Is Detroit becoming a surveillance city?

The Detroit Board of Police Commissioners has been holding public meetings to get feedback from citizens over their proposed use of facial recognition technology and use of aerial drones with the same.

Cities dealing with high rates of crime are citing safety issues as a reason to employ new tactics for crime prevention—but does the ability for government to monitor us, invade anonymity, and even store our identity constitute a larger problem?

Those who sacrifice essential liberty for perceived security deserve neither and lose both”

Some State Representatives in Lansing flirted with the idea of aerial drones in past sessions, and they were met with opposition, as questions were asked about facial recognition picking up the identity of the innocent, how the data would be stored, who would have access, how long the data would be stored, and if there would be penalty provisions should a law enforcement agent or a government agent would abuse such technologies and the data collected? The questions were never sufficiently answered and the bills quickly died in committee.

Earlier this month, the San Francisco city supervisors voted to ban the use of facial recognition for use by law enforcement, citing privacy issues and potential abuses. Similar bans are under consideration in Oakland and in Somerville, Mass., outside of Boston. In Massachusetts, a bill in the State Legislature would put a moratorium on facial recognition and other remote biometric surveillance systems. On Capitol Hill, a bill introduced last month would ban users of commercial face recognition technology from collecting and sharing data for identifying or tracking consumers without their consent, although it does not address the government’s uses of the technology.

In China, police officers have specially designed sunglasses equip with facial recognition software, they can identify you at will. Is this the society we wish to live in?

Consider as well, the recent story of actor Woody Harrelson. The New York Police Department used photos of actor Woody Harrelson to arrest a man who was accused of stealing beer from a CVS after officers concluded from a partial photo that the suspect looked like actor Woody Harrelson. Facial recognition software was used to make the arrest in 2017, according to a report released today by the Georgetown University Center on Privacy and Technology. The report, titled “Garbage In, Garbage Out: Face Recognition on Flawed Data,” also found that police departments, including the NYPD, edited photos — including copying facial features from photos of other people — in order to get a match.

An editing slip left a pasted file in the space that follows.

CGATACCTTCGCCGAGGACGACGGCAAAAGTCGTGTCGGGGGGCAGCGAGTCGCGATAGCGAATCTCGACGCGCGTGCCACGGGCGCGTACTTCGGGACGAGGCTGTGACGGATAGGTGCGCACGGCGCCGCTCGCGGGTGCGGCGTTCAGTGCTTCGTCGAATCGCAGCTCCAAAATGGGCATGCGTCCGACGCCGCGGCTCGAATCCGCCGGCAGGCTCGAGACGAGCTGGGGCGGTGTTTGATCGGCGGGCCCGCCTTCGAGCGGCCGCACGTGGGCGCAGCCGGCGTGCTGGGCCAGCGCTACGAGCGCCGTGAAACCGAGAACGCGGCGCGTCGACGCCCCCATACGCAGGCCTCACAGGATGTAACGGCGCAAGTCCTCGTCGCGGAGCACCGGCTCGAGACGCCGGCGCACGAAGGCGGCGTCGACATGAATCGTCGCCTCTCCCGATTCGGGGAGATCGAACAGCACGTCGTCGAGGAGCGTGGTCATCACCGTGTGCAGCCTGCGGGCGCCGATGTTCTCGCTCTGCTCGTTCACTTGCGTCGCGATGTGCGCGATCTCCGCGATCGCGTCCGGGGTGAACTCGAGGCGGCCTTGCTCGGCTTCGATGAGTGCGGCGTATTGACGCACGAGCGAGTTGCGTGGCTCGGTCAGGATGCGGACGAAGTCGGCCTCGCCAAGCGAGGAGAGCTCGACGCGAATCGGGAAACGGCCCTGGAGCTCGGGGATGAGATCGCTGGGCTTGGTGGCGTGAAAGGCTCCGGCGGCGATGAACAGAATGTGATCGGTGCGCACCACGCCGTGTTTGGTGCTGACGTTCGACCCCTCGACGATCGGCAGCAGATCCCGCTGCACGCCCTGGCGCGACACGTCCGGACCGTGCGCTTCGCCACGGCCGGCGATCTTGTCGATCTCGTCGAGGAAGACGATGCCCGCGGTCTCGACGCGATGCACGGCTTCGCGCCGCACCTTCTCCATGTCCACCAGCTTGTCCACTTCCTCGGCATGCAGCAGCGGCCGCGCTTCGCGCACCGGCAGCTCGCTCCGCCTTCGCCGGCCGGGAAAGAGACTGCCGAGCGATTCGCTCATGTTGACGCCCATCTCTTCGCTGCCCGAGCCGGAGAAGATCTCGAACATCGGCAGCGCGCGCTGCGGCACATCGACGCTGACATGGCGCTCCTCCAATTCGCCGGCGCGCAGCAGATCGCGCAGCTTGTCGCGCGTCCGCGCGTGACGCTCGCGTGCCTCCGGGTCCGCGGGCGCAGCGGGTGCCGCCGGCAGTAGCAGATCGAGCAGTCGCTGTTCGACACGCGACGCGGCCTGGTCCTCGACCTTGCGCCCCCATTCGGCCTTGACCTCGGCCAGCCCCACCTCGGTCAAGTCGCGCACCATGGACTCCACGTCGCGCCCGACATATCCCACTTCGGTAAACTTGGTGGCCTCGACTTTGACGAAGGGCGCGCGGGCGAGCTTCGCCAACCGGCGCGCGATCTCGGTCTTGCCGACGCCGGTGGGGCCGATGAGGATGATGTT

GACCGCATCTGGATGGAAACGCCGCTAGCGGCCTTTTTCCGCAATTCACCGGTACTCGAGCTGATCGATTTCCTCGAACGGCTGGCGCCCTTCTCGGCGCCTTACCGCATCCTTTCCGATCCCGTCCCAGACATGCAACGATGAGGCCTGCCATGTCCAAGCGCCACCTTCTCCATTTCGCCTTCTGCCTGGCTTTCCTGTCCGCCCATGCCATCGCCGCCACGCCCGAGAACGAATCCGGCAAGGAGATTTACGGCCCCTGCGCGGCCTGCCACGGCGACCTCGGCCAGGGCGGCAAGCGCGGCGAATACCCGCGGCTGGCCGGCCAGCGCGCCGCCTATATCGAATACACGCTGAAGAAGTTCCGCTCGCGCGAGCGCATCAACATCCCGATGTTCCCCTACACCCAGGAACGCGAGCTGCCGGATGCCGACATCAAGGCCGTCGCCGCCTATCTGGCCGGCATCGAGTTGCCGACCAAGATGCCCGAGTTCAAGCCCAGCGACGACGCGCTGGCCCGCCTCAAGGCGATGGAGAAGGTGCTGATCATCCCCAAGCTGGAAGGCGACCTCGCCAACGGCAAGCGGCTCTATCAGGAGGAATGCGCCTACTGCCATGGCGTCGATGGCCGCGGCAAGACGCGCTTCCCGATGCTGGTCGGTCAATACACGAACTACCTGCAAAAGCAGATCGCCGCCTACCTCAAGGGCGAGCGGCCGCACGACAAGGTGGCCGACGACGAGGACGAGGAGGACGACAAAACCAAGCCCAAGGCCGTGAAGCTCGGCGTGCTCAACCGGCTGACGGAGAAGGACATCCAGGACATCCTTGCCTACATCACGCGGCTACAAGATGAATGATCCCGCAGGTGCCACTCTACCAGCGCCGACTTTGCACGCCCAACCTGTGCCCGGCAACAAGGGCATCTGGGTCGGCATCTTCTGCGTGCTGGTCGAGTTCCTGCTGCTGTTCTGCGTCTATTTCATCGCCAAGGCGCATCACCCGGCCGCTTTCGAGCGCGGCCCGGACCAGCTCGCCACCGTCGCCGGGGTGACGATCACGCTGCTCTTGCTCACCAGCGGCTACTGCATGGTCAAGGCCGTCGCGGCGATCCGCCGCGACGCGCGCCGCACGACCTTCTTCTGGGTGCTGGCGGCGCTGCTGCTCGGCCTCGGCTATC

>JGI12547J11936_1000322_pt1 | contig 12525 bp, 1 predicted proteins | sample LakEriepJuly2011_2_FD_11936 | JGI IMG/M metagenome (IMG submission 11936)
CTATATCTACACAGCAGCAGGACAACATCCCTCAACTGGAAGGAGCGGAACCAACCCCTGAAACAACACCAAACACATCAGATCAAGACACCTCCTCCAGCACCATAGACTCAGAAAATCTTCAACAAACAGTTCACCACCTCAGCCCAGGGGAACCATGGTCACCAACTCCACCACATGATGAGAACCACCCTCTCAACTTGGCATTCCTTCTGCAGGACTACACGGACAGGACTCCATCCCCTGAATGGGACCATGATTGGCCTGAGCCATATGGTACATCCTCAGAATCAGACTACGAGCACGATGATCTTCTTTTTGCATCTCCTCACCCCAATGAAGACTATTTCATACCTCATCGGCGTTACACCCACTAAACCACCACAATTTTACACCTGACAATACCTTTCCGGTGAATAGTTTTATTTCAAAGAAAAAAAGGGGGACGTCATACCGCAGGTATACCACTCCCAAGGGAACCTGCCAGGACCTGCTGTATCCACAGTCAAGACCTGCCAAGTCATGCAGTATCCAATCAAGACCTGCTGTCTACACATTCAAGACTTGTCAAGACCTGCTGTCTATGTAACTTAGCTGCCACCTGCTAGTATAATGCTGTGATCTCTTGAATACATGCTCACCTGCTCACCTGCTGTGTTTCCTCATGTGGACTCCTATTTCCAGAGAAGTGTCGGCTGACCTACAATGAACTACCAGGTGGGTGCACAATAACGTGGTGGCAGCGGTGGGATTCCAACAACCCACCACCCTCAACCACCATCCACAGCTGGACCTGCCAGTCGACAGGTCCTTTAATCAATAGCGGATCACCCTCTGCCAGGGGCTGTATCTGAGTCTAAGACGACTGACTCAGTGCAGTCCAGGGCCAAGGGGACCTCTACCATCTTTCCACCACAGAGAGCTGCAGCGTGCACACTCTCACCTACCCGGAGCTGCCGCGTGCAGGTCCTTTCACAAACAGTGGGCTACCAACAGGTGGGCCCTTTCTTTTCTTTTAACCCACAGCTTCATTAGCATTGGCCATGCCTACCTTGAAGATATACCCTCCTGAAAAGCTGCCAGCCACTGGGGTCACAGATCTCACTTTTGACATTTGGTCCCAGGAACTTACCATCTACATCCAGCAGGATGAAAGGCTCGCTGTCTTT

Georgetown researchers are calling the incident representative of the risks associated with unregulated use of facial recognition software by police in the United States. They’re also calling for a local, state, and federal moratorium on facial recognition software use by police.

Concerned citizens observing its cities degenerating into communities as depicted in George Orwell’s novel, 1984 are raising question about RFID being used to track our behavior, autonomous vehicles communicating information and used by government for tax purposes or for driving behavior and pattern modification. Biometrics has been a subject in recent years as your body being used as ID. The Federal Government has been on a mission to implement REAL ID for several years going back to 2005. This would Federalize local identification. The implementation of Fusion Centers through executive fiat across the country sees multi-level law enforcement agencies sharing private data of citizens and with little to no citizen oversight.

All of it only adds to the concerns as cities like Detroit take incrimental steps towards what many perceive as a surveillance state.

The city has already flirted with biometrics by teaming up with private businesses for its “Project Green Light” A city of blinking green lights indicating to people that a business has facial recognition cameras being monitored by police.

The city of Pontiac has already installed facial recognition cameras everywhere in the downtown area sparking many citizens to reconsider whether or not they want to be out wondering who is watching their every step.

Beyond the obvious concerns, another related issue is the idea of a central data base for storing large amounts of personal information on each of us. Such centers are subject to hacking, security breeches by foreign actors, other governments, ect. What is our recourse should these breeches occur?

Is this the world we wish to live in—under constant surveillance?

(The Detroit City Board of Police Commissioners is still taking public comment on this matter—you can email them or attend a Thursday meeting in person. Find out more by linking here )

david dudenhoefer